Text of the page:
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Re: Combining proprietary code and GPL for in-house use

John Galt <galt@inconnu.isu.edu> writes:

> No, but you used language that only occurs in such cases (actually no, it
> also occurs in most conspiracy theories, but the GPL is used IN quite a
> few conspiracy theories) ((note: it's a plausible parallel: for what is
> enterprise corruption but a conspiracy theory that's proven right?))

Questions about what sort of language I used are not on topic for this
mailing list.  Please take the discussion elsewhere.

> No.  Just no.  Violations of civil law aren't PROHIBITED.

Questions about the moral or prohibitionary character of civil law
violations are not on topic for this mailing list.  Please take the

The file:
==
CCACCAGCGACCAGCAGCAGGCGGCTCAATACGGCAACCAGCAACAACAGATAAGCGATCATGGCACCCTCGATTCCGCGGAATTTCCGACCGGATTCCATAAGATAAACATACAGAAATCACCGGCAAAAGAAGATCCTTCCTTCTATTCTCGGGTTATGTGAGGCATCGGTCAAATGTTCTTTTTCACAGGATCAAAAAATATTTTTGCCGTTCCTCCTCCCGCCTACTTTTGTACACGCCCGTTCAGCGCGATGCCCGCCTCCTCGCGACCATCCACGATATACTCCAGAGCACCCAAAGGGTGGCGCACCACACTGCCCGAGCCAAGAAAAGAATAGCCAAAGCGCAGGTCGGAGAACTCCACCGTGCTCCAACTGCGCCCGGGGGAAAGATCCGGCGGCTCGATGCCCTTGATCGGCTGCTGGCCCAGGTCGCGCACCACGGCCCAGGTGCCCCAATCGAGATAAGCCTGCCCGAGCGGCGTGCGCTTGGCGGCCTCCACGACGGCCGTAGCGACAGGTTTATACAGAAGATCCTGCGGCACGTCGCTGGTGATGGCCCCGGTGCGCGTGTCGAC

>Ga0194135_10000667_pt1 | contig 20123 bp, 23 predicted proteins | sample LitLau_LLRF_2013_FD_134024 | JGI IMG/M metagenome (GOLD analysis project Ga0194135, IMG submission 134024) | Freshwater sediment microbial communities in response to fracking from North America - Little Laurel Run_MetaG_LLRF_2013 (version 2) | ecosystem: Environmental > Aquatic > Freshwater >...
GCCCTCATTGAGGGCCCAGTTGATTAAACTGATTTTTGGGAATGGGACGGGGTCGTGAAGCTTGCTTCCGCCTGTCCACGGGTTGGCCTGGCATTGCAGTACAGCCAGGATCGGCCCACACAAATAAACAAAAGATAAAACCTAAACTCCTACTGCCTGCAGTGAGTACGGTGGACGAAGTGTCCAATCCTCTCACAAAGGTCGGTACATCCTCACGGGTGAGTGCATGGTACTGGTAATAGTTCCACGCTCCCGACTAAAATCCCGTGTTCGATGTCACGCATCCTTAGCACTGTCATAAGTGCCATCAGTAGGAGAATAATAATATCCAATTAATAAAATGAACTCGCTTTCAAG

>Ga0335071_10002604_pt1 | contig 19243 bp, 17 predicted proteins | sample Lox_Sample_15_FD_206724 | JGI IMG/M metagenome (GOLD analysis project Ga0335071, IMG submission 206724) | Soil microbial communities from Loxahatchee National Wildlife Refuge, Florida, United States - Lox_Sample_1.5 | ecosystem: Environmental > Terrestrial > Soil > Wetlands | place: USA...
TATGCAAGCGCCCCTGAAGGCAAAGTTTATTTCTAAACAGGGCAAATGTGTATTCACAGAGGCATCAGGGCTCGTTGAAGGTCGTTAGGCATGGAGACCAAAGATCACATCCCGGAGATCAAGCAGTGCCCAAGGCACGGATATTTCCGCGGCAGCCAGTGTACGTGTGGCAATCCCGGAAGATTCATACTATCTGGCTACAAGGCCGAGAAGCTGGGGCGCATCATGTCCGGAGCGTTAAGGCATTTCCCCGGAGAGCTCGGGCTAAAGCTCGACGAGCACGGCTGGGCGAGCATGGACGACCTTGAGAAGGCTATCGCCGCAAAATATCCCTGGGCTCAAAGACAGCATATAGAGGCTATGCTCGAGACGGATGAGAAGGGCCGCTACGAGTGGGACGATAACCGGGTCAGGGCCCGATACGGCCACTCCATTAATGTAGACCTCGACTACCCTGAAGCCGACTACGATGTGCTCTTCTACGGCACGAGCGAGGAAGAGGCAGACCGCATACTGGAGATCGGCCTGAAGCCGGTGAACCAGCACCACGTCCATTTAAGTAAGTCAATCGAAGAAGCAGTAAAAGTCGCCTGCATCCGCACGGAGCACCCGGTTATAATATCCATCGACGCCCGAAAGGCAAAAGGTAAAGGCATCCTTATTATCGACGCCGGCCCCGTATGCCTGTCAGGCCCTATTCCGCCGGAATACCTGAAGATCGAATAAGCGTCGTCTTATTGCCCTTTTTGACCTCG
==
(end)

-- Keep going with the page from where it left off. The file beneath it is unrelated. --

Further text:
discussion elsewhere.

> Where does an objection change the legality of an issue?  I object to
> paying my taxes, but failing to pay them is illegal all the same.

This is actually sometimes on-topic, so I'll answer.  If the copyright
owner doesn't mind you doing X, then you can do it.  The copyright
owner's objection (or lack thereof) indeed has a great deal to do with
the matter.

Debian distributes lots of software (almost all of it) precisely
because the author's have officially said "we don't object".  An
informal statement to that effect is often as good, particularly near
the gray areas of copyright, though if a formal objection were to
appear, we might have to consider carefully.

realplayer.deb is such a case: near the boundary.  If the realplayer
people were to object, we might well decide that the appropriate
course is to remove the package.  But in fact, they don't object.
(And, if you think about their motives for requiring people to get the
sw direct from their web site, you'll see why they don't.)


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